You’ve seen the commercials. The ones that run late at night, seemingly for the express purpose of scaring old people.
“Your information could be on the dark web…” Spooky….
So, what’s the deal, is the dark web as dangerous as the ads would have us believe?
Here’s a dark web primer — a little background on the dangers lurking, and the benefits of going dark.
What is the dark web?
The dark web is the part of the internet that isn’t indexed by search engines. Websites and networks included in the dark web are heavily encrypted and hidden from your average Googler.
The dark web is actually one subsection of the deep web. Deep and dark are often used interchangeably, but there is an important distinction between the two terms.
The deep web covers all parts of the web currently hidden from the average internet user. It’s essentially a whole mess of data, web pages, or anything that requires credentials to view. This includes website backends — just about every website has some elements that live on the deep web.
While it’s true that a ton of illegal activity does take place here, the dark web is also a super private way to access the web — a haven for those who live in areas with strict speech regulations and banned content.
Where a lot of people get confused is grasping the concept of how one actually logs onto the dark web.
Generally speaking, you’ll need to invest in some tools; a good VPN, which obscures your online activity from the government and your internet provider, as well as a new browser.
The most common option is Tor, a private browser that lives on a USB drive, rather than your computer. There are other options, too — but you may want to read some forums for best practices before diving right in.
Why the dark web has a bad rep
The main reason the dark web has a reputation for being the seedy underbelly of the network is, well, it really does play host to the internet’s criminal activity.
You can buy drugs, guns, and credit card numbers, access hacked Netflix accounts, and find software that helps you break into other peoples’ computers.
It’s important to know that the dark web does not exist for criminal activity alone. There are some perfectly valid reasons for being there.
Aside from guns, drugs, and illegal porn, here are a couple of reasons you might opt to go dark:
Access to hidden services
Hidden services are sites protected by Tor, and therefore, not accessible to those using Google or Firefox. Websites protected by Tor are visible to the public, but their IP addresses are hidden from view.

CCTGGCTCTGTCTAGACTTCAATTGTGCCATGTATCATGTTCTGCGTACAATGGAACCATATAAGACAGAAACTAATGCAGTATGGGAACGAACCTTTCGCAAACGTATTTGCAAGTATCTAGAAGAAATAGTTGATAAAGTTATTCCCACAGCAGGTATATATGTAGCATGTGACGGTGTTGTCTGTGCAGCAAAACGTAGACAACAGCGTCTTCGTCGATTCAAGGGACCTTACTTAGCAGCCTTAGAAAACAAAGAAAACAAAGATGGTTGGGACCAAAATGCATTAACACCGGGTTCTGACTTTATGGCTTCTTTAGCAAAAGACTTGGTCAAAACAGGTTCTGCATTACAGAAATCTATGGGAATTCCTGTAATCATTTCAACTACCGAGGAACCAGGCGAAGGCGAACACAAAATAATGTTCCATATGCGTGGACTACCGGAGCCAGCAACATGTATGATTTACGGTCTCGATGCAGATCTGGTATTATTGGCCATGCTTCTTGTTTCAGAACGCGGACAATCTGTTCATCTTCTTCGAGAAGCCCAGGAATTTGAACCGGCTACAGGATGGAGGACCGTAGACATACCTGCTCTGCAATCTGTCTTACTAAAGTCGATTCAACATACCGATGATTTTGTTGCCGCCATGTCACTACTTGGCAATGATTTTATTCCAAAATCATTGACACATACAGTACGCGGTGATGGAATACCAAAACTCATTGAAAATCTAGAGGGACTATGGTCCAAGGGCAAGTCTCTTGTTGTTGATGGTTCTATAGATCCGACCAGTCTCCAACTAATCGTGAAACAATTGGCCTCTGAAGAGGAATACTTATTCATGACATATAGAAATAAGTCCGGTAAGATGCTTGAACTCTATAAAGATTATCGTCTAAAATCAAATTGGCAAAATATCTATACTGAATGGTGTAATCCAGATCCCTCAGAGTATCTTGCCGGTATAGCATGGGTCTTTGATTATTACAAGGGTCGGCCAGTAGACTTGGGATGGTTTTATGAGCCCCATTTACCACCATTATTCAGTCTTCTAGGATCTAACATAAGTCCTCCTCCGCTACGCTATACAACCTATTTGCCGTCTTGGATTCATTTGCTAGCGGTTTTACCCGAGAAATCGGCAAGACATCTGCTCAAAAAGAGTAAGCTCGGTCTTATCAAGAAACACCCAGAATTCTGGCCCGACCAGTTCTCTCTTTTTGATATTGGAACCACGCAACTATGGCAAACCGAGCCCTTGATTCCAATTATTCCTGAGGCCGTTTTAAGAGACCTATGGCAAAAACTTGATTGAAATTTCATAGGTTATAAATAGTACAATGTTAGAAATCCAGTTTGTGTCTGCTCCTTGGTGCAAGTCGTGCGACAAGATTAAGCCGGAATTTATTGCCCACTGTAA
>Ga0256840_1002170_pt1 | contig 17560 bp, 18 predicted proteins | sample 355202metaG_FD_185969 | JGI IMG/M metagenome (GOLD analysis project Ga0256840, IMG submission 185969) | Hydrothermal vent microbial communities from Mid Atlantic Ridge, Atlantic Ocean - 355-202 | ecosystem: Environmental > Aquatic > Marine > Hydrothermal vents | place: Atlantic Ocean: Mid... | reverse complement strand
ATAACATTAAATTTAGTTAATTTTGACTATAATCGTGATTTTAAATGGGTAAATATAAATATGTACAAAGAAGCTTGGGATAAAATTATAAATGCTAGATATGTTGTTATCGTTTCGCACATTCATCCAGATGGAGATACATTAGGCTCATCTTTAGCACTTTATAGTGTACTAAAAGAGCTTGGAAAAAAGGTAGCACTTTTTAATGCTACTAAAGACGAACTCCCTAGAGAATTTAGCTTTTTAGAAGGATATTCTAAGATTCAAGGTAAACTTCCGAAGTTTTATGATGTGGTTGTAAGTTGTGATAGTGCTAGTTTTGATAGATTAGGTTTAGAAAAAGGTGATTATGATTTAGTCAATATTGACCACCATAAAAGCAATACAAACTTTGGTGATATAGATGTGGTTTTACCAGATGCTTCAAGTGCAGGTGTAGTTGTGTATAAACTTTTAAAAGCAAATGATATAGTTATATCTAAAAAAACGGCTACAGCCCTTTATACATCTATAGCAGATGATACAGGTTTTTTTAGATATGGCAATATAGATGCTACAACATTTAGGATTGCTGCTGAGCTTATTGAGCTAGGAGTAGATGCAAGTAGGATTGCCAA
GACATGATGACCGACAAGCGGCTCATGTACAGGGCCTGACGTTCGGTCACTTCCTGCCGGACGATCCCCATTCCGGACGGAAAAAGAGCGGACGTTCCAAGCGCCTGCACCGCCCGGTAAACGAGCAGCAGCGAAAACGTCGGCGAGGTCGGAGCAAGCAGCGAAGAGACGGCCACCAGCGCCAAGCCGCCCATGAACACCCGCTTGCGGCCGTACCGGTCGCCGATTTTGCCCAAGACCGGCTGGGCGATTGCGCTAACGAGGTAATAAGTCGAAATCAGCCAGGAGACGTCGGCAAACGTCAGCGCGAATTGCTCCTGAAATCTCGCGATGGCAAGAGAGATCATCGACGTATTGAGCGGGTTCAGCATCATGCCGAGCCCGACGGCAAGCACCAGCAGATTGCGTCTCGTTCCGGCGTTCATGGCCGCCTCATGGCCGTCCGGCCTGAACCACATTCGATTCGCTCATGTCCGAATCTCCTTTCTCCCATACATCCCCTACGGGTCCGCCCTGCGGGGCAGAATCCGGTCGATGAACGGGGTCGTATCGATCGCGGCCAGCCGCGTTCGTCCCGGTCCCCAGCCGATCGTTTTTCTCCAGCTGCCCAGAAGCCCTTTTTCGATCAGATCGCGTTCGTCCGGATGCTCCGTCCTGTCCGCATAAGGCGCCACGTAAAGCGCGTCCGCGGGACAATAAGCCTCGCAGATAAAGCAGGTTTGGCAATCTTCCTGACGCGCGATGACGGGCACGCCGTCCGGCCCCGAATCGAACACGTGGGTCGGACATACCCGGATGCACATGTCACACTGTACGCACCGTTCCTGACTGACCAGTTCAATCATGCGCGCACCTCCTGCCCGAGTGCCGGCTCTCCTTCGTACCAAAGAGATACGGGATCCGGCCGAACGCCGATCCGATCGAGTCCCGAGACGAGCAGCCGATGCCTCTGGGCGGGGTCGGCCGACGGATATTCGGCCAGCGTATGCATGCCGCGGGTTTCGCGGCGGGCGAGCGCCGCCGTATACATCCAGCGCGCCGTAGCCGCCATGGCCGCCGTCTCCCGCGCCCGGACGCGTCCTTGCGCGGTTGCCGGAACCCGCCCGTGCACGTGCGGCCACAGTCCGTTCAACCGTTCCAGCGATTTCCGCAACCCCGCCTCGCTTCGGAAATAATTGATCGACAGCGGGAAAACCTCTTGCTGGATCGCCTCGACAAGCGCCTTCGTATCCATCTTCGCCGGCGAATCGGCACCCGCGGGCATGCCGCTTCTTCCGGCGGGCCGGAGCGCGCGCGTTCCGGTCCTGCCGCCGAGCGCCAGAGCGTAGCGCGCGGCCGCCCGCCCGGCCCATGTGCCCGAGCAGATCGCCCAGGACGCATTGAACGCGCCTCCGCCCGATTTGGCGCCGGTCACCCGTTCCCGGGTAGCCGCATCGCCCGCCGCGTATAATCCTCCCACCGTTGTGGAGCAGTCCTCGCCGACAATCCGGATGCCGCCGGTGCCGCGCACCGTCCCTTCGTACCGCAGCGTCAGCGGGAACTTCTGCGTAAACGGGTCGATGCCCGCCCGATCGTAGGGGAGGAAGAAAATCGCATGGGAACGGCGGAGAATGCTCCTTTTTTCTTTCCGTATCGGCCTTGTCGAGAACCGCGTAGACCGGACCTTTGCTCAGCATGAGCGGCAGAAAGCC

In this day and age, it’s not surprising that some people want to sidestep all of the data collection methods, ad tracking, and other privacy issues facing the mainstream web. In some cases, people live under governments that track their online activity.
The dark web can keep dissenters protected online, especially in cases where they could be in danger should their identity become known.
Others just want to browse the web securely. While most people don’t care too much if Google has access to their data or Facebook pushes targeted ads, others are deeply troubled by the current state of things. The dark web presents an opportunity to opt out without ditching technology altogether.
Are there actual dangers with visiting?
Yes and no. The biggest dangers on the dark web apply to those actually engaging in illegal activity. It is not illegal to access this hidden part of the web.
If you’re trying to buy drugs or credit card numbers, you run the risk of undercover law enforcement tracking you down. And there are all of the usual risks associated with doing business with criminals: fraud, blackmail, and other forms of exploitation.
Less obvious is the risk of exploitation. There are a lot of bad actors, with sophisticated hacking skills. As such, people could be identified during their visit, tricked into providing information, and subject to malware hidden in downloads.
Best practices for the dark web
While accessing the deep web isn’t the big deal those exploitative late-night commercials make it out to be, there are some safety precautions you wouldn’t usually need to consider while online.
Never use your real name, email address, or photos. You’ll also want to avoid using any passwords you use on the “regular web.” Any snippets of your life can potentially be used against you.
Disconnect your microphone, tape up your webcam, and turn off the sound. Additionally, we should mention that your camera can be accessed even while turned off.
It might sound crazy, but hackers can find their way into your videos and photos, as well as record your voice without your knowledge.
Naturally, if you want to dive into the dark web, you should really spend some time researching the place before you go — you know, just like you might do ahead of a trip to a foreign country.
A good place to start is this guide, posted on, you guessed it, Dark Web News.